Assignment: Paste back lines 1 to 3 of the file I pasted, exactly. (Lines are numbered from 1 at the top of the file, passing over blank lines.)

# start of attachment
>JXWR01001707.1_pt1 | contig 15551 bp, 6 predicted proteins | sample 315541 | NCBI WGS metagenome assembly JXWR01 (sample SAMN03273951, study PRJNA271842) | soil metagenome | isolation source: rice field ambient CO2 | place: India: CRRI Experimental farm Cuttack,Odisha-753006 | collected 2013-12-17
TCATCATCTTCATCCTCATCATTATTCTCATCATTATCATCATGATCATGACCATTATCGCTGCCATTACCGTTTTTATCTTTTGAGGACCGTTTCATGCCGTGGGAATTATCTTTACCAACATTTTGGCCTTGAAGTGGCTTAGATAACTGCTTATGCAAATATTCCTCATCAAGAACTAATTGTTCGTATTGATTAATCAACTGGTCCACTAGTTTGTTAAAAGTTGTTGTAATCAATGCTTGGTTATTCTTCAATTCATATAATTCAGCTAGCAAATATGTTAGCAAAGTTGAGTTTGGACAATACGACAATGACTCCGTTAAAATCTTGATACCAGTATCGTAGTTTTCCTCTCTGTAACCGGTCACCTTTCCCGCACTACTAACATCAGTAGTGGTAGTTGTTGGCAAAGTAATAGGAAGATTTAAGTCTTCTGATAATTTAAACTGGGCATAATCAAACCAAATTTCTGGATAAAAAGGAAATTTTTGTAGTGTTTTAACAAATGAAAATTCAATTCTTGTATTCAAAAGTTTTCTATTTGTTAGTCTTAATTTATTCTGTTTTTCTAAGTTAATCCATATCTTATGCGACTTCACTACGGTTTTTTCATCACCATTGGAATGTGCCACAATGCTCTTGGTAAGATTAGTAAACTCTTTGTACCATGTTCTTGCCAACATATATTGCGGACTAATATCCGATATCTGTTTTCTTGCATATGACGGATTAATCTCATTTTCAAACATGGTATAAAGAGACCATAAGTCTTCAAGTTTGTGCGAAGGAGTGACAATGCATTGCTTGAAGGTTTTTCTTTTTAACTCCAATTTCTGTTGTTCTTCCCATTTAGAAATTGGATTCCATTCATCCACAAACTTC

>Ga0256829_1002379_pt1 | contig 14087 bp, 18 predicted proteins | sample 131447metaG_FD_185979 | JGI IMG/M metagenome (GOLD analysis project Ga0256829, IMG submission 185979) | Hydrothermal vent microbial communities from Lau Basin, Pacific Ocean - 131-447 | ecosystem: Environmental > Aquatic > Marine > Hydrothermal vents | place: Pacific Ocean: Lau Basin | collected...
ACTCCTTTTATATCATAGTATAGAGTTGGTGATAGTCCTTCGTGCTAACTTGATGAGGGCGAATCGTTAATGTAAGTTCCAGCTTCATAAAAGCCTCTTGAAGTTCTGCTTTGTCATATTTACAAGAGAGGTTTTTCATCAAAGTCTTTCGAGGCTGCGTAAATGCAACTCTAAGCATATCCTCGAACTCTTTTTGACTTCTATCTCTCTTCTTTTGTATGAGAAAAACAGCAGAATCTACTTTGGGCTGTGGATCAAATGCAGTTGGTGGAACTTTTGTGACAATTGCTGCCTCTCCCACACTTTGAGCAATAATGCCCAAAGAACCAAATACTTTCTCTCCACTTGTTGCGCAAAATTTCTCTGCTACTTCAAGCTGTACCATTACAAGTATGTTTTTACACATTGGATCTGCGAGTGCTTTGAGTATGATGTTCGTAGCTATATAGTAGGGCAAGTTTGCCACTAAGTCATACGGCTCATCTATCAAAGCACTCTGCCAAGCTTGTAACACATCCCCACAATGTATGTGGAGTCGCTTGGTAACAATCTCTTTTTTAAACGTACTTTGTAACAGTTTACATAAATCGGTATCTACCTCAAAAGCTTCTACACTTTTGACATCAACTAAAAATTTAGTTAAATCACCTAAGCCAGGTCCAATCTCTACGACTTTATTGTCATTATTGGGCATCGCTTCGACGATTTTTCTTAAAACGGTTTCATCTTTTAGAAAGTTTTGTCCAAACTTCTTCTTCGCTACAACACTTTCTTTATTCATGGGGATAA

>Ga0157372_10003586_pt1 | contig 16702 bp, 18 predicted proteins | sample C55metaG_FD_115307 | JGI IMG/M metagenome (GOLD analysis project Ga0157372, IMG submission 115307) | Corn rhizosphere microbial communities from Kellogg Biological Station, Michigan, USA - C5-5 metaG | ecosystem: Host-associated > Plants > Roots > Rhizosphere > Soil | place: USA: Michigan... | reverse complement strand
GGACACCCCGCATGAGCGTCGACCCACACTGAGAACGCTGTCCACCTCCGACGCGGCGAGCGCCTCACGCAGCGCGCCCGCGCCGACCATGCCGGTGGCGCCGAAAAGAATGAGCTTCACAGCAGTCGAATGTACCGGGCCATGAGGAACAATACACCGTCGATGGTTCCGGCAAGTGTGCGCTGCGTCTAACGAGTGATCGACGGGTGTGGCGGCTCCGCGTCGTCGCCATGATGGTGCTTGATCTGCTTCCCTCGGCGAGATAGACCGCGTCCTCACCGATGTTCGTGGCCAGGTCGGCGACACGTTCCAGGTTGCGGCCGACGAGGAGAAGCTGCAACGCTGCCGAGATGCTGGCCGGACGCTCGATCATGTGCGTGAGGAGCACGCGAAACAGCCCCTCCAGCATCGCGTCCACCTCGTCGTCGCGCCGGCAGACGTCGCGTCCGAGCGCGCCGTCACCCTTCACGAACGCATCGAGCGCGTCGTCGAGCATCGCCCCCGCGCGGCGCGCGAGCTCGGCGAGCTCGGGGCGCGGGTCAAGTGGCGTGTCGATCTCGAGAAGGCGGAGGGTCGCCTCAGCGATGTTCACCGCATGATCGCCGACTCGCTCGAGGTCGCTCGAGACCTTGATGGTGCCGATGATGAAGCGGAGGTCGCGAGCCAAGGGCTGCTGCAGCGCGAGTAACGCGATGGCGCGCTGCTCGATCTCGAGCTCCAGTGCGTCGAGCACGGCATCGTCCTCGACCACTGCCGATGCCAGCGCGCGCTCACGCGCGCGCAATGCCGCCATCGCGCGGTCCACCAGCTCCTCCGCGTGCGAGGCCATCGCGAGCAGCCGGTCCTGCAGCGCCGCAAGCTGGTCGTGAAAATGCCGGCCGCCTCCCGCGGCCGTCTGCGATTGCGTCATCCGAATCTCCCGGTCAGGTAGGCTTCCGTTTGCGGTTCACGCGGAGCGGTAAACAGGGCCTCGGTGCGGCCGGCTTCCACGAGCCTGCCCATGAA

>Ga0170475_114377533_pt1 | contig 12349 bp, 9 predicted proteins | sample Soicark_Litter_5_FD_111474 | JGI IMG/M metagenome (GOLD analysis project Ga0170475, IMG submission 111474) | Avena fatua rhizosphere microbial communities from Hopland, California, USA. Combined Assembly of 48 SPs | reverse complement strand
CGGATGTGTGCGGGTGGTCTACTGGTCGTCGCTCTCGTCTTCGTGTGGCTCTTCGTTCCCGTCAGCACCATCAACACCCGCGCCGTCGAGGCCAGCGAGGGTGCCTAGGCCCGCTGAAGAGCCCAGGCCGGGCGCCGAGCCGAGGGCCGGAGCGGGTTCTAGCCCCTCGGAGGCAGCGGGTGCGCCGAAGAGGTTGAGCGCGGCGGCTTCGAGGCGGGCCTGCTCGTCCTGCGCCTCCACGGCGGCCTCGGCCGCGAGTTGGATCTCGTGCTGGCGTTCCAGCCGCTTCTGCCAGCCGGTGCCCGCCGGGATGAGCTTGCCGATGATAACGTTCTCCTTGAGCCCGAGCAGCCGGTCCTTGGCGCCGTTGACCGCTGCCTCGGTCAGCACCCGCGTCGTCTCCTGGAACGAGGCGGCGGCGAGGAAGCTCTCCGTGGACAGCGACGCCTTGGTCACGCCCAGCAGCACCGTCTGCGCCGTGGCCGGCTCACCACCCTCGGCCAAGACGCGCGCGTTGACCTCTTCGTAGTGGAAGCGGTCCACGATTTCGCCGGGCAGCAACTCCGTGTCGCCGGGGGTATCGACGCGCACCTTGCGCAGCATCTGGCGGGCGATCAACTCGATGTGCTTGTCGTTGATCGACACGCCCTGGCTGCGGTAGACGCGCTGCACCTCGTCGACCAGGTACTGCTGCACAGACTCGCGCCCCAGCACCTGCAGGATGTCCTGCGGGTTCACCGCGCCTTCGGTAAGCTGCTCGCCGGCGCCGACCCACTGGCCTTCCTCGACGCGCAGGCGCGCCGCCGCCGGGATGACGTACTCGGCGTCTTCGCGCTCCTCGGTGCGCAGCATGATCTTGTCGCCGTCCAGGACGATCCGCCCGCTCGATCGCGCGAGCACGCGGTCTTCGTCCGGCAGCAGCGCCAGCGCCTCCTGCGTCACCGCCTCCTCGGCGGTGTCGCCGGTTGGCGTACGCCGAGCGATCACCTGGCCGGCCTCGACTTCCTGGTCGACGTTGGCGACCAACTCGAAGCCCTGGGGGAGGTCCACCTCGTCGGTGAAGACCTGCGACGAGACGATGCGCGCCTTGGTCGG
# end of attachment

>JXWR01001707.1_pt1 | contig 15551 bp, 6 predicted proteins | sample 315541 | NCBI WGS metagenome assembly JXWR01 (sample SAMN03273951, study PRJNA271842) | soil metagenome | isolation source: rice field ambient CO2 | place: India: CRRI Experimental farm Cuttack,Odisha-753006 | collected 2013-12-17
TCATCATCTTCATCCTCATCATTATTCTCATCATTATCATCATGATCATGACCATTATCGCTGCCATTACCGTTTTTATCTTTTGAGGACCGTTTCATGCCGTGGGAATTATCTTTACCAACATTTTGGCCTTGAAGTGGCTTAGATAACTGCTTATGCAAATATTCCTCATCAAGAACTAATTGTTCGTATTGATTAATCAACTGGTCCACTAGTTTGTTAAAAGTTGTTGTAATCAATGCTTGGTTATTCTTCAATTCATATAATTCAGCTAGCAAATATGTTAGCAAAGTTGAGTTTGGACAATACGACAATGACTCCGTTAAAATCTTGATACCAGTATCGTAGTTTTCCTCTCTGTAACCGGTCACCTTTCCCGCACTACTAACATCAGTAGTGGTAGTTGTTGGCAAAGTAATAGGAAGATTTAAGTCTTCTGATAATTTAAACTGGGCATAATCAAACCAAATTTCTGGATAAAAAGGAAATTTTTGTAGTGTTTTAACAAATGAAAATTCAATTCTTGTATTCAAAAGTTTTCTATTTGTTAGTCTTAATTTATTCTGTTTTTCTAAGTTAATCCATATCTTATGCGACTTCACTACGGTTTTTTCATCACCATTGGAATGTGCCACAATGCTCTTGGTAAGATTAGTAAACTCTTTGTACCATGTTCTTGCCAACATATATTGCGGACTAATATCCGATATCTGTTTTCTTGCATATGACGGATTAATCTCATTTTCAAACATGGTATAAAGAGACCATAAGTCTTCAAGTTTGTGCGAAGGAGTGACAATGCATTGCTTGAAGGTTTTTCTTTTTAACTCCAATTTCTGTTGTTCTTCCCATTTAGAAATTGGATTCCATTCATCCACAAACTTC

>Ga0256829_1002379_pt1 | contig 14087 bp, 18 predicted proteins | sample 131447metaG_FD_185979 | JGI IMG/M metagenome (GOLD analysis project Ga0256829, IMG submission 185979) | Hydrothermal vent microbial communities from Lau Basin, Pacific Ocean - 131-447 | ecosystem: Environmental > Aquatic > Marine > Hydrothermal vents | place: Pacific Ocean: Lau Basin | collected...